Guest blog and photo below from Christine Valters Paintner.

 

Dearest monks and artists,
Modern life seems to move at full speed and many of us can hardly catch our breath between the demands of earning a living, nurturing family and friendships, and the hundreds of small daily details like paying our bills, cleaning, grocery shopping. More and more we feel stretched thin by commitments and lament our busyness, but without a clear sense of the alternative.

There is no space left to consider other options and the idea of heading off on a retreat to ponder new possibilities may be beyond our reach. But there are opportunities for breathing spaces within our days. The monastic tradition invites us into the practice of stopping one thing before beginning another. It is the acknowledgment that in the space of transition and threshold is a sacred dimension, a holy pause full of possibility.

What might it be like to allow just a ten-minute window to sit in silence between appointments? Or after finishing a phone call or checking your email to take just five long, slow, deep breaths before pushing on to the next thing?

 

Chi

 

 

I am adding pages to my Souljourner at-Large website and looking for new ways to draw people’s attention to it.

http://www.susanheffronhajec.com

In particular, my intention for 2018, besides the writing and publishing of my memoir, is to develop and maintain small group gatherings that will continue to share the practice of SoulCollage and spread the knowledge of the natural healing method of Reiki.

I will also be adding an Author Page,  Write!Now  and an Island of Silence contemplative practice page for the enrichment of the quiet, inner life….one person at a time….for peace in our world.

 

Encouragement is Good

 

We never grow to old to outgrow the need for encouragement. Something that is so freely given to young children, as they learn new life skills…walking, talking, reading, riding a bike, joining a sports team, entering an academic contest, or simply succeeding at the next right thing for them.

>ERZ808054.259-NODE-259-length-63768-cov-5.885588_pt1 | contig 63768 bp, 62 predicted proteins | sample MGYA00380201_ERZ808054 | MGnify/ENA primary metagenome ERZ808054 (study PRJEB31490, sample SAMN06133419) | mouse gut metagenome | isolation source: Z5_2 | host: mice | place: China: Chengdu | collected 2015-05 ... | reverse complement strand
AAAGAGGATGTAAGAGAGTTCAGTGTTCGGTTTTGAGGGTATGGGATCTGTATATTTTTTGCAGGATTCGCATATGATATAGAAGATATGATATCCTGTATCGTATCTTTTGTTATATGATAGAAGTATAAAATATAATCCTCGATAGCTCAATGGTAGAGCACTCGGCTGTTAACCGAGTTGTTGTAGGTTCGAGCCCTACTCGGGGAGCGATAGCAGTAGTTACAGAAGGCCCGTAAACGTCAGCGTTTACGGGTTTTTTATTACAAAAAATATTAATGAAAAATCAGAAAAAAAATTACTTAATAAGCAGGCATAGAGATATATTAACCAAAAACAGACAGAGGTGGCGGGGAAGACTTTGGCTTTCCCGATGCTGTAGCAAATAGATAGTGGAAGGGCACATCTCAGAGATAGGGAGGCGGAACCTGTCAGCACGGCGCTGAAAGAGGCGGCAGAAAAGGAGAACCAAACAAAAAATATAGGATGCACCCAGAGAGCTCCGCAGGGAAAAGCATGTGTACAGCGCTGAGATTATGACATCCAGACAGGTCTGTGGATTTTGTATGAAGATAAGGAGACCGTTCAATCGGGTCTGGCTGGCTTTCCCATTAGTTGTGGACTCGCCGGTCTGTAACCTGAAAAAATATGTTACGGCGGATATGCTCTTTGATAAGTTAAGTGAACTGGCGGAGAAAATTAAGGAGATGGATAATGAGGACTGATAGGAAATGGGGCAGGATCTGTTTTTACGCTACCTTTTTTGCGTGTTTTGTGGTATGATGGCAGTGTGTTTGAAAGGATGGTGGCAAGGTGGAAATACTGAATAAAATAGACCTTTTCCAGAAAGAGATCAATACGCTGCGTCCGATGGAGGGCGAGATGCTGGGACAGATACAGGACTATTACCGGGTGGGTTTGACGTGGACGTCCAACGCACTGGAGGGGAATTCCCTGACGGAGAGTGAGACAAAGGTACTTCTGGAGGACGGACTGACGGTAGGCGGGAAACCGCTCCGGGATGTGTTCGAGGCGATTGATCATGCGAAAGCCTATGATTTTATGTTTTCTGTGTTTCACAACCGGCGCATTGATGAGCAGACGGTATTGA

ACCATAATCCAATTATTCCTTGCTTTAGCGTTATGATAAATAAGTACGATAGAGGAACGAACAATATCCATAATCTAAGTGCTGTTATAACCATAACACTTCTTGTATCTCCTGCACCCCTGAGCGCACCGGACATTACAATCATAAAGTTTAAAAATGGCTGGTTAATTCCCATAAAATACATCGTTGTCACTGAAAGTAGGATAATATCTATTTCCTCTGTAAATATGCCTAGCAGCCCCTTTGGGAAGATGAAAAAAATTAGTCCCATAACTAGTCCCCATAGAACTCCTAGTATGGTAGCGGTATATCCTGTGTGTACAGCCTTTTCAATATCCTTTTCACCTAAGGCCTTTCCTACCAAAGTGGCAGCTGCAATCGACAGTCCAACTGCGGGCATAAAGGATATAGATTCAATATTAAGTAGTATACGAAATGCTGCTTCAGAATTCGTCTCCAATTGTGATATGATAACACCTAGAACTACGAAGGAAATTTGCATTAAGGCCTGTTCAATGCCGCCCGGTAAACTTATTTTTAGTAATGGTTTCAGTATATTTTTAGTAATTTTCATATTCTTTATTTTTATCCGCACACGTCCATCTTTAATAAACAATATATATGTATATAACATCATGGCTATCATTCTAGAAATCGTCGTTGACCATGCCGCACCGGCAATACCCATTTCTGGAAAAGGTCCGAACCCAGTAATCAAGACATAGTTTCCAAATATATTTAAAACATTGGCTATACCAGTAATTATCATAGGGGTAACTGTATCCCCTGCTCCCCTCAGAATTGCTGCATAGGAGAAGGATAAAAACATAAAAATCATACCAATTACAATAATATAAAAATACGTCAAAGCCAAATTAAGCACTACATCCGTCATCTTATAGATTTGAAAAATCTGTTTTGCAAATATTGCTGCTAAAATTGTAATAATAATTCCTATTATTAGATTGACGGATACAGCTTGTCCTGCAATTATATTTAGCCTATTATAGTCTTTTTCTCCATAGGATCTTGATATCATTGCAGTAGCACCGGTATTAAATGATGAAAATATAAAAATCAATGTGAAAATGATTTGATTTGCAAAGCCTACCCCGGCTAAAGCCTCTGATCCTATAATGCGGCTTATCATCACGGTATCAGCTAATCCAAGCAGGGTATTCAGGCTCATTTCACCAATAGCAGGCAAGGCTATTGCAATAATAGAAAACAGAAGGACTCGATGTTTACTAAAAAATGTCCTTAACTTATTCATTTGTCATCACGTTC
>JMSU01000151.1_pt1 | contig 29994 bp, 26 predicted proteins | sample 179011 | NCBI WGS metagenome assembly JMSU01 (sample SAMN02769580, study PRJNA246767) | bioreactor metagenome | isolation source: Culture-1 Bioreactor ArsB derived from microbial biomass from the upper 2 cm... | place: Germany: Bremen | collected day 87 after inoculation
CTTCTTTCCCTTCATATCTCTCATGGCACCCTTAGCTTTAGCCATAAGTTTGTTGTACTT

We give this.

Today, I am thinking about giving it to ourselves and other adults around us. Encourage myself to follow a healthy food plan, not berate myself for straying into greasy or sugar treats. I can encourage myself to clean just a corner of my living space, and not find fault for the dust I see and a chore left undone, due to tiredness. I can look to a new week, in which I can set goals and create a vision for how this week can best be happily lived. Not give any negative attention to what’s been left undone, but devise a step by step, easy-step, baby step times to make the undone disappear into completion.  And I will do that.

I will encourage myself to do that.

I believe it was the Dali Lama who said that kindness was his religion. On Sunday, the dismissal hymn was “And they’ll know we are Christian by our love, by our love. And they will know we are Christian by our love.”

Will they? It is up to our and how we choose to share ourselves in the world, a world so much in need of kindness.  Mother Teresa said, “Christ has no hands but ours.” I look to see what my hands are doing.

Pema Chodron is a favorite author and spiritual influence upon this Christian. Her Zen Buddhist way of life and teaching indeed teach me much. I particularly like her book, “When Things Fall Apart.” The title was a shoo-in for me when I ordered it off Amazon.com.  Things were pretty much falling apart for me at that time. I found it and my Christian prayers both to be way-showers for me.

“Be kinder to YOURSELF.  How frequently I need that reminder. For kindness cannot flood into my world when I an unkind toward myself.

“Her ways are ways of gentleness and all her paths are peace.” That continues to be a guiding scripture for me. I am That I am.

 

 

Why Must I Write?

 

There is only one thing you should do. Go into yourself. Find out the reason that commands you to write; see whether it has spread its roots into the very depths of your heart; confess to yourself whether you would have to die if you were forbidden to write. This most of all: ask yourself in the most silent hour of your night: must I write? Dig into yourself for a deep answer. And if this answer rings out in assent, if you meet this solemn question with a strong, simple “I must,” then build your life in accordance with this necessity; your whole life, even into its humblest and most indifferent hour, must become a sign and witness to this impulse. 

Rainer Maria Rilke
Letters to a Young Poet. 

 

Look Up to the Stars

 

The birth of our grandson, Andrew was an event no less than the creation of the stars, recounted in the Bible.

 

In fact, I gave him his birth scripture that told us about the creation of the stars, and how God made man and woman no less than the stars and gave us dominion over all creation.

 

Andrew embodies that dominion within him as I watch him grow into full manhood, now a first year college student. This dominion he carries in his wide smile, his gentle ways, and his passion for perfection and musical magic with discipline.

Andrew has studied voice, percussion, piano and leadership with this talent and he, I am sure, will have stars named after him in his life of love and service to humanity.

Dominion comes with responsibility. He carries that responsibility well. I will listen to his drum beat.